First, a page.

Creating and Visualizing a Portfolio with STOCHAST.ICU and TradingView

Aaron Janeiro Stone
4 min readOct 27, 2020


Currently, TradingView rather easily allows you to plot series for different equities across many different markets. While useful, investors of course are likely to be dealing with more than a single equity at a time (not to mention other instruments). Having an understanding of how to tackle such a problem from the point of view of a researcher, I figured that this presented an opportunity to broaden my horizons in terms of creating an application with a front-end. This resulted in STOCHAST.ICU, a web-app created with the simple goal of being able to take in tickers and put out something to be used with TradingView!

Something? Well, unfortunately, it is currently not possible to have the series representing the portfolio automatically be inserted into TradingView. Rather, Pine Script code is generated which can be pasted into the Pine Editor of TradingView. After doing so, the something becomes a time series representing the log-returns of the portfolio.

R(t), being the total weighted returns at time t, time being positive integers.

So how do we choose the best weights for each of our i in {1, …, N} assets? The most common way is to find the efficient frontier of the portfolio.

Let us examine a collection of candidate portfolios with different weights. On the graph below, each is represented as a dot. In order to simplify matters, let us consider from hereon out that:


meaning, in other words, that we are looking at yearly expected returns and variance.

The sideways “bullet” represents a sort of bound which will exist for our portfolios plotted in this regard. They exist because there are bounds on our weights ([0,1] per weight). Portfolios on the top half of the “bullet” are highlighted in red and are said to be efficient because for each of such portfolios, they offer the best expected returns for their level of variance. In cases without a risk-free asset, these are said to be “on the efficient frontier” and the top half of the bullet is the efficient frontier.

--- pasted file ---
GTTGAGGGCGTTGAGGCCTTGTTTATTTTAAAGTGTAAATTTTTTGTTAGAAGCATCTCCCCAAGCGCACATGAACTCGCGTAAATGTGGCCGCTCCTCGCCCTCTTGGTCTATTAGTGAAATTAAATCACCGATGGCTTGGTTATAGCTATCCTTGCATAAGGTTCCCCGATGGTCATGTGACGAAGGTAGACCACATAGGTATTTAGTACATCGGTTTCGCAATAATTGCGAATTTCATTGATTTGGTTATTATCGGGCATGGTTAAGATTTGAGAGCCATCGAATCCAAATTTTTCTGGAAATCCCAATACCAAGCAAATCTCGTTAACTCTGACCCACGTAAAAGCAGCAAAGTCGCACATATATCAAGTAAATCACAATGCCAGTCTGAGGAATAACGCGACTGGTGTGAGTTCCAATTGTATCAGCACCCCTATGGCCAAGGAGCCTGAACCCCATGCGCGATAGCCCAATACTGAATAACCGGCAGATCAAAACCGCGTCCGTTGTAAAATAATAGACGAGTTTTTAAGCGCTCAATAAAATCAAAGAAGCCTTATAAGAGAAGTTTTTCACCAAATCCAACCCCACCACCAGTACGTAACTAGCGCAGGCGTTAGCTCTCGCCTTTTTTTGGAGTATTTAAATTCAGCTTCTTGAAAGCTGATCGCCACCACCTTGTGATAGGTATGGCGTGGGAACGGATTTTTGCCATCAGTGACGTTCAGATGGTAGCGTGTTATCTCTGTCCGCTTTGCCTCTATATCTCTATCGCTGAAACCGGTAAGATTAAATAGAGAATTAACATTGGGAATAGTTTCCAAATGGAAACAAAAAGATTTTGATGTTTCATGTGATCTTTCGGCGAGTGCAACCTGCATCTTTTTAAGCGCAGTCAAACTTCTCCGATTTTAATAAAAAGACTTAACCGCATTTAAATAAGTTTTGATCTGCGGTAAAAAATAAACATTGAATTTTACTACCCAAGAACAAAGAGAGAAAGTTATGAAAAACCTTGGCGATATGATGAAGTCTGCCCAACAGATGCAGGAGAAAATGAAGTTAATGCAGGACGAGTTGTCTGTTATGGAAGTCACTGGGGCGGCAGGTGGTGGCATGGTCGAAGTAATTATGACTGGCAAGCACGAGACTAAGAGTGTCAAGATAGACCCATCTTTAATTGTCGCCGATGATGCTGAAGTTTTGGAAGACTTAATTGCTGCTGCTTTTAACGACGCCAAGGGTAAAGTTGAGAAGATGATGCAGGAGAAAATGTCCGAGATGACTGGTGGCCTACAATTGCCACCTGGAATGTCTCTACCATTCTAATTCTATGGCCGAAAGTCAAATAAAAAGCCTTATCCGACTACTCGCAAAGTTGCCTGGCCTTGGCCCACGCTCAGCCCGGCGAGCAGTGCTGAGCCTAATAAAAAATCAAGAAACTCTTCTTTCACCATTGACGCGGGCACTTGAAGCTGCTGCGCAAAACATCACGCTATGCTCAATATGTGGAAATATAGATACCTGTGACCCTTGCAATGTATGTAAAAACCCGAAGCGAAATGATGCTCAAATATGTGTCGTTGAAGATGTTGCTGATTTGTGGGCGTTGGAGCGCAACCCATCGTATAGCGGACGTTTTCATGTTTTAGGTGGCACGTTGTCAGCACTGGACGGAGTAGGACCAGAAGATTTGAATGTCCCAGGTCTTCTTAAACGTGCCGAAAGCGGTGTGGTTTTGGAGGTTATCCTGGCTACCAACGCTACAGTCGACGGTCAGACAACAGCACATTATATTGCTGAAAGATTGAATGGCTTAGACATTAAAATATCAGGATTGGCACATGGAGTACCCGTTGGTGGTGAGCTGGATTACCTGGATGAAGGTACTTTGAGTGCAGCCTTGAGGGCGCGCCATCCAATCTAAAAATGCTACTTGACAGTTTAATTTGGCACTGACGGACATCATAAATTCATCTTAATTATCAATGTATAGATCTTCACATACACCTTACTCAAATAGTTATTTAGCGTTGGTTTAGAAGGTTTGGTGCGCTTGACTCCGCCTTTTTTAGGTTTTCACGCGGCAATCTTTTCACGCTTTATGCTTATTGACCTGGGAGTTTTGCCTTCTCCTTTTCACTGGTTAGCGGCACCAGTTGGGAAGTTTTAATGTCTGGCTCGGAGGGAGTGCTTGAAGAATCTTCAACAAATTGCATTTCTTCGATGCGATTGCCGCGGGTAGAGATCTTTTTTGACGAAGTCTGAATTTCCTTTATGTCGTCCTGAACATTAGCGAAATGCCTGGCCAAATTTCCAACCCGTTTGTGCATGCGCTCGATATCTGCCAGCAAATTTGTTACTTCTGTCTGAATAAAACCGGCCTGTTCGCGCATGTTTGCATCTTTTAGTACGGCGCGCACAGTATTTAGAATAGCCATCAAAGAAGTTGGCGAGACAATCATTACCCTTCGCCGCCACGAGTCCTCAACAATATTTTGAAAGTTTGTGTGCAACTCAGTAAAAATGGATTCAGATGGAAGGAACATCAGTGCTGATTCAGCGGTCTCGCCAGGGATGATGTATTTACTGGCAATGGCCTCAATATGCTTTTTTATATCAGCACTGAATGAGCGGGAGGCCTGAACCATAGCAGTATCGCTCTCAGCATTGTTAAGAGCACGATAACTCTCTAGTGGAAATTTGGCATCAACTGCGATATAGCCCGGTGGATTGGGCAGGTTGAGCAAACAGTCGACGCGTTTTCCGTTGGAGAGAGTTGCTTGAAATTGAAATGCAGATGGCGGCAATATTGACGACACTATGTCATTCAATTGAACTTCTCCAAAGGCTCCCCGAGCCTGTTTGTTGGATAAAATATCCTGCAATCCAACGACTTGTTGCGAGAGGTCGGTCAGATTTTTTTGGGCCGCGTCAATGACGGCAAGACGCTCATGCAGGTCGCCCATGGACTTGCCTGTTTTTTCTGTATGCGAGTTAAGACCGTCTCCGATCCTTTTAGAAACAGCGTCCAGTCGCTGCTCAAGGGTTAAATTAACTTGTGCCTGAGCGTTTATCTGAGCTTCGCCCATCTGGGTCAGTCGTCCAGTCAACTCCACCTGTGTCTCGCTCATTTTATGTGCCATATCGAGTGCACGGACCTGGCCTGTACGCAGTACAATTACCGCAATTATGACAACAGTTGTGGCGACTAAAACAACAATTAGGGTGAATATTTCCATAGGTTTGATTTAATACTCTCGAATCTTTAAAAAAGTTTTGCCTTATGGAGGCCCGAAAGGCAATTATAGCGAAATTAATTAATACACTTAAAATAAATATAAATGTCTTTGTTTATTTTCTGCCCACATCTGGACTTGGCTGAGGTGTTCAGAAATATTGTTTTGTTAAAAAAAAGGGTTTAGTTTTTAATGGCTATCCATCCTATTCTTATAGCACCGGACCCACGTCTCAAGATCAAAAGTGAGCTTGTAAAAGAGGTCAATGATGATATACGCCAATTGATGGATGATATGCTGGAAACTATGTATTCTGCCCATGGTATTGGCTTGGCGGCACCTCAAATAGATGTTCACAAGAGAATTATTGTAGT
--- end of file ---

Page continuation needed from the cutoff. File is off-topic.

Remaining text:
In cases with a risk free asset with some rate of return, rf, let us plot it in terms of the expected value (thus on the vertical axis).

Here, there is exactly one line we can draw which touches the top of the bullet without touching any other point, the tangency portfolio being the intersection of such a line with the bullet. In this case, the efficient frontier is this drawn line, representing a portfolio which is a combination of risk free and risky (in the bullet) assets.

Expected Return= 0.09429448127450267, Volatility= 0.04612413333354159, Sharpe= 1.6107507264635263. Data fit over 6988 days.

For now, STOCHAST.ICU will use exponentially-weighted moving averages for adjusting our statistics for expectation and variance to not merely be the sample mean and variance, but these weighted versions which grants stronger influence to more recent values. For a portfolio made of assets SPY and IEF (with IEF being an ETF for 7–10 Year Treasury Bonds), we are given a weighting favouring IEF.

Below the chart, we are given some code:

Copying the code and clicking the link to TradingView Charts, we can enter the Pine Editor. Clicking it and pasting in our code, we are now at:

Finally, we click “Add to Chart” and are met with a visualization of our series, as below:

Now we have a series on its own panel which can be treated as an input for other indicators!



Aaron Janeiro Stone

Statistician, MMath Statistics Student at the University of Waterloo